I have experience (sadly as a kinship carer) of the difficulties and challenges that many of our young people face now.
More and more I believe that the Year 9 curriculum should not have an academic focus, but rather, it should be a year where life and social skills are developed in our young people.
There is evidence that the brain development in 14-15 year olds is significanlty effected by the "pubetic" (my word!) development, and as such, their capacity to learn in an ordered and structured manner is compromised. If this is the case, then why do we insist that they spend this time in an ordered and structured environment??
Instead, why do we not have them in an open and freer learning environment that focusses more on life, living, surviving and social skills than on academia?? such as:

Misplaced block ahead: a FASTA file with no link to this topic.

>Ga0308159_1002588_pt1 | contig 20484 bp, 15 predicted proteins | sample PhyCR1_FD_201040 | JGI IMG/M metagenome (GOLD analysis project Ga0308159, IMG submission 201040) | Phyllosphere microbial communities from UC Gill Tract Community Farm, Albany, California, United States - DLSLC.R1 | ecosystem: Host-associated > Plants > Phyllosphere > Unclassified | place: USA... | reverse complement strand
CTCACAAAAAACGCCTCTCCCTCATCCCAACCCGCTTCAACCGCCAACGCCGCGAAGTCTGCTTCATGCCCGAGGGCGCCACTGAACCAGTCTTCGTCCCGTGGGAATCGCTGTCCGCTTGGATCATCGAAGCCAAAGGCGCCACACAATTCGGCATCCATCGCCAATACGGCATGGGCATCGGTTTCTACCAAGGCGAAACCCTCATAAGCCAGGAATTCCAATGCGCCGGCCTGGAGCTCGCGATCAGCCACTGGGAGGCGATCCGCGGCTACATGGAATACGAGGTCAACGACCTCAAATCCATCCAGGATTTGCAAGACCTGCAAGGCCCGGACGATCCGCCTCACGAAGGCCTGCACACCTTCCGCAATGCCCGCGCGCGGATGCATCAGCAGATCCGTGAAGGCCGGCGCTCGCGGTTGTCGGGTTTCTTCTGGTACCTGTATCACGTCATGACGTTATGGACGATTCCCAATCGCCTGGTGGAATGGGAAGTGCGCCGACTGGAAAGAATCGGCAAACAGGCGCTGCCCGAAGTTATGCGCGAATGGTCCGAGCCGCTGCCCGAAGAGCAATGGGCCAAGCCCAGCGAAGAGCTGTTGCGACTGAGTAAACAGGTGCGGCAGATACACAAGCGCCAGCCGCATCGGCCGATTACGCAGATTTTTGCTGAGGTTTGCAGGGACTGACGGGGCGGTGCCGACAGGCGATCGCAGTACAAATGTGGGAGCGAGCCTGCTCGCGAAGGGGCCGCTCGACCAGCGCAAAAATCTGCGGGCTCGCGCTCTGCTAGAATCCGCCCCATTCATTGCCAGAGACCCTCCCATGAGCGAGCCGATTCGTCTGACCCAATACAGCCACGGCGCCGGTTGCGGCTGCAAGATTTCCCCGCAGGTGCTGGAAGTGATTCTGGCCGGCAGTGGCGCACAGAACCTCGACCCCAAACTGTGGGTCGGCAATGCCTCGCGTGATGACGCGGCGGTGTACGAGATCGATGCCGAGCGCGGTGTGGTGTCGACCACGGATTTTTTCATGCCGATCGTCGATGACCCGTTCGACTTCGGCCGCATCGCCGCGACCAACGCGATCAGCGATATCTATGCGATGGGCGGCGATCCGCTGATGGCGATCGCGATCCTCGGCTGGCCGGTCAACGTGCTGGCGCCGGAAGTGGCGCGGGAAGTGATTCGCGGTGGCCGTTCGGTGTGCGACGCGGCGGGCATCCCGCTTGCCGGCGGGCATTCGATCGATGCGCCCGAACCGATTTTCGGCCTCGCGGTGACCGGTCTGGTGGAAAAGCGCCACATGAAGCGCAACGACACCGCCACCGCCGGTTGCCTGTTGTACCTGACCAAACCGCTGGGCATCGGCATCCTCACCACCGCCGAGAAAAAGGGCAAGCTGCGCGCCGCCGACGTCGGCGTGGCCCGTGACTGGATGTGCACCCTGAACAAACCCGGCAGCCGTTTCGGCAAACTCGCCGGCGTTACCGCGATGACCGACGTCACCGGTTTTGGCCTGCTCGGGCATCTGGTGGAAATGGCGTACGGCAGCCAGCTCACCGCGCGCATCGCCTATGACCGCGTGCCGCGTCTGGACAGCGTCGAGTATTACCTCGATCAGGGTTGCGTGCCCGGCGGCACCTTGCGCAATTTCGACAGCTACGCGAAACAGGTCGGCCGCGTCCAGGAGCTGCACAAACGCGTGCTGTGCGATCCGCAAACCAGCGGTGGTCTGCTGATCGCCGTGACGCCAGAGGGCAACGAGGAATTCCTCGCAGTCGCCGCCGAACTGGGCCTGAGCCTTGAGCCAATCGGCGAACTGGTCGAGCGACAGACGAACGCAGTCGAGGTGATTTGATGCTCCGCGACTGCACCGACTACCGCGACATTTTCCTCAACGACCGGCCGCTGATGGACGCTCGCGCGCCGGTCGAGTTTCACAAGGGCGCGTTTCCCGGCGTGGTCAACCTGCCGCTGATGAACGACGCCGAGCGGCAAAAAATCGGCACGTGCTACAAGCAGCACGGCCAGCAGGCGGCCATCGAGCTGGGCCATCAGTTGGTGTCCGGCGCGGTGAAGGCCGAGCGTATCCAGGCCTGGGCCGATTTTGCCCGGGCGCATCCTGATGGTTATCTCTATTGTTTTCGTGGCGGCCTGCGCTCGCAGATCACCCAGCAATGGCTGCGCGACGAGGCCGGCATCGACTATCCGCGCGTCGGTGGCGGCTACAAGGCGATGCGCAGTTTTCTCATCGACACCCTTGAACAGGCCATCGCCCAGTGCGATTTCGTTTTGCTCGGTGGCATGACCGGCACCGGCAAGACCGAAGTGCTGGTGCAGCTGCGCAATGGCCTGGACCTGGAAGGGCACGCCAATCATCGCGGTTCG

> Driver's education (Ability, defensive driving, speed, drugs &/or alcohol implications, etc)?
> Drug and Alcohol education?
> Exposure to the Alfred Hospital's 'trauma program'?
> Cyber safety?
> Bullying - both upfront and online?
> Budgeting and financial skills?
Are these not the skills that our young people need in addition (and just as importantly) to a solid academic education??
Let them go back to structured learning in Year 10 for a solid lead up to VCE or what ever other qual'n they choose to pursue, but while we can still legally insist they attend school, let's get those true life lessons in place.
Happy to discuss further, or clarify if not clear.
ph: 0448 497 820Beth Laister Thursday 8 November, 2012 - 9:17 PM